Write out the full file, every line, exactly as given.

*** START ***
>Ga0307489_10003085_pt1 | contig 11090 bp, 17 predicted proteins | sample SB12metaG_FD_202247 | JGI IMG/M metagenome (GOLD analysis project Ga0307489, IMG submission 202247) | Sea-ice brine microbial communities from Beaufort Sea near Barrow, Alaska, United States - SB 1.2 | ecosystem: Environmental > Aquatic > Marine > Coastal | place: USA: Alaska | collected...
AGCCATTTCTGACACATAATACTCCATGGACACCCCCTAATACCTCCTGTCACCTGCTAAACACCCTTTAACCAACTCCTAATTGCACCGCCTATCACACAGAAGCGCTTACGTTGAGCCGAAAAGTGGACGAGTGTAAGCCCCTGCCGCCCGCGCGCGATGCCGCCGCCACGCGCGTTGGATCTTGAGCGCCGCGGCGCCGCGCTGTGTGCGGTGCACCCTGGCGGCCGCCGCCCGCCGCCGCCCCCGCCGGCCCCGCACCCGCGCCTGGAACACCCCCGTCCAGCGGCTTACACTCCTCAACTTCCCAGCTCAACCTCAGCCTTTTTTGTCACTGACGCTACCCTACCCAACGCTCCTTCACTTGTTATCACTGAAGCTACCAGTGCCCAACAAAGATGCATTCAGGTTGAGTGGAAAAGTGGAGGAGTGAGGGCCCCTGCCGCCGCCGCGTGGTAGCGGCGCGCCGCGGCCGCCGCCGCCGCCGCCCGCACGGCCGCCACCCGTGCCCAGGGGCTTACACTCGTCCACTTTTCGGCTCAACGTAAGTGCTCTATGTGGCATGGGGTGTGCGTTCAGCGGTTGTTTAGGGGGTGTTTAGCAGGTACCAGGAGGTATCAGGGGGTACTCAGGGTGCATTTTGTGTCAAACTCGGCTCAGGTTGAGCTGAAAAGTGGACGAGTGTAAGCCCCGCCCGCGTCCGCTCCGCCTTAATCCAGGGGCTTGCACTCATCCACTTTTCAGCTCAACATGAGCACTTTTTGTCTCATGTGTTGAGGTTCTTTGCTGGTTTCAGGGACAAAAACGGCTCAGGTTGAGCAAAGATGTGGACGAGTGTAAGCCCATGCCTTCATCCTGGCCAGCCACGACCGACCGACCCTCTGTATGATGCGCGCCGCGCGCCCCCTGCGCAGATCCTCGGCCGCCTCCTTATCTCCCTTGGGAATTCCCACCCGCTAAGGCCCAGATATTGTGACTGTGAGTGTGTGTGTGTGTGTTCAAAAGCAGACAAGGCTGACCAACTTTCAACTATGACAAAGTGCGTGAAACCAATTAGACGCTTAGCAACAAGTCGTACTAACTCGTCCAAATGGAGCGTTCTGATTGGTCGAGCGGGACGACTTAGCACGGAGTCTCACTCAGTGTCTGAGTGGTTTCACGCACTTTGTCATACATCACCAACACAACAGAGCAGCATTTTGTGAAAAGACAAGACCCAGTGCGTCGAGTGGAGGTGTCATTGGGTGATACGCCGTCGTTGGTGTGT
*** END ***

>Ga0307489_10003085_pt1 | contig 11090 bp, 17 predicted proteins | sample SB12metaG_FD_202247 | JGI IMG/M metagenome (GOLD analysis project Ga0307489, IMG submission 202247) | Sea-ice brine microbial communities from Beaufort Sea near Barrow, Alaska, United States - SB 1.2 | ecosystem: Environmental > Aquatic > Marine > Coastal | place: USA: Alaska | collected...
AGCCATTTCTGACACATAATACTCCATGGACACCCCCTAATACCTCCTGTCACCTGCTAAACACCCTTTAACCAACTCCTAATTGCACCGCCTATCACACAGAAGCGCTTACGTTGAGCCGAAAAGTGGACGAGTGTAAGCCCCTGCCGCCCGCGCGCGATGCCGCCGCCACGCGCGTTGGATCTTGAGCGCCGCGGCGCCGCGCTGTGTGCGGTGCACCCTGGCGGCCGCCGCCCGCCGCCGCCCCCGCCGGCCCCGCACCCGCGCCTGGAACACCCCCGTCCAGCGGCTTACACTCCTCAACTTCCCAGCTCAACCTCAGCCTTTTTTGTCACTGACGCTACCCTACCCAACGCTCCTTCACTTGTTATCACTGAAGCTACCAGTGCCCAACAAAGATGCATTCAGGTTGAGTGGAAAAGTGGAGGAGTGAGGGCCCCTGCCGCCGCCGCGTGGTAGCGGCGCGCCGCGGCCGCCGCCGCCGCCGCCCGCACGGCCGCCACCCGTGCCCAGGGGCTTACACTCGTCCACTTTTCGGCTCAACGTAAGTGCTCTATGTGGCATGGGGTGTGCGTTCAGCGGTTGTTTAGGGGGTGTTTAGCAGGTACCAGGAGGTATCAGGGGGTACTCAGGGTGCATTTTGTGTCAAACTCGGCTCAGGTTGAGCTGAAAAGTGGACGAGTGTAAGCCCCGCCCGCGTCCGCTCCGCCTTAATCCAGGGGCTTGCACTCATCCACTTTTCAGCTCAACATGAGCACTTTTTGTCTCATGTGTTGAGGTTCTTTGCTGGTTTCAGGGACAAAAACGGCTCAGGTTGAGCAAAGATGTGGACGAGTGTAAGCCCATGCCTTCATCCTGGCCAGCCACGACCGACCGACCCTCTGTATGATGCGCGCCGCGCGCCCCCTGCGCAGATCCTCGGCCGCCTCCTTATCTCCCTTGGGAATTCCCACCCGCTAAGGCCCAGATATTGTGACTGTGAGTGTGTGTGTGTGTGTTCAAAAGCAGACAAGGCTGACCAACTTTCAACTATGACAAAGTGCGTGAAACCAATTAGACGCTTAGCAACAAGTCGTACTAACTCGTCCAAATGGAGCGTTCTGATTGGTCGAGCGGGACGACTTAGCACGGAGTCTCACTCAGTGTCTGAGTGGTTTCACGCACTTTGTCATACATCACCAACACAACAGAGCAGCATTTTGTGAAAAGACAAGACCCAGTGCGTCGAGTGGAGGTGTCATTGGGTGATACGCCGTCGTTGGTGTGT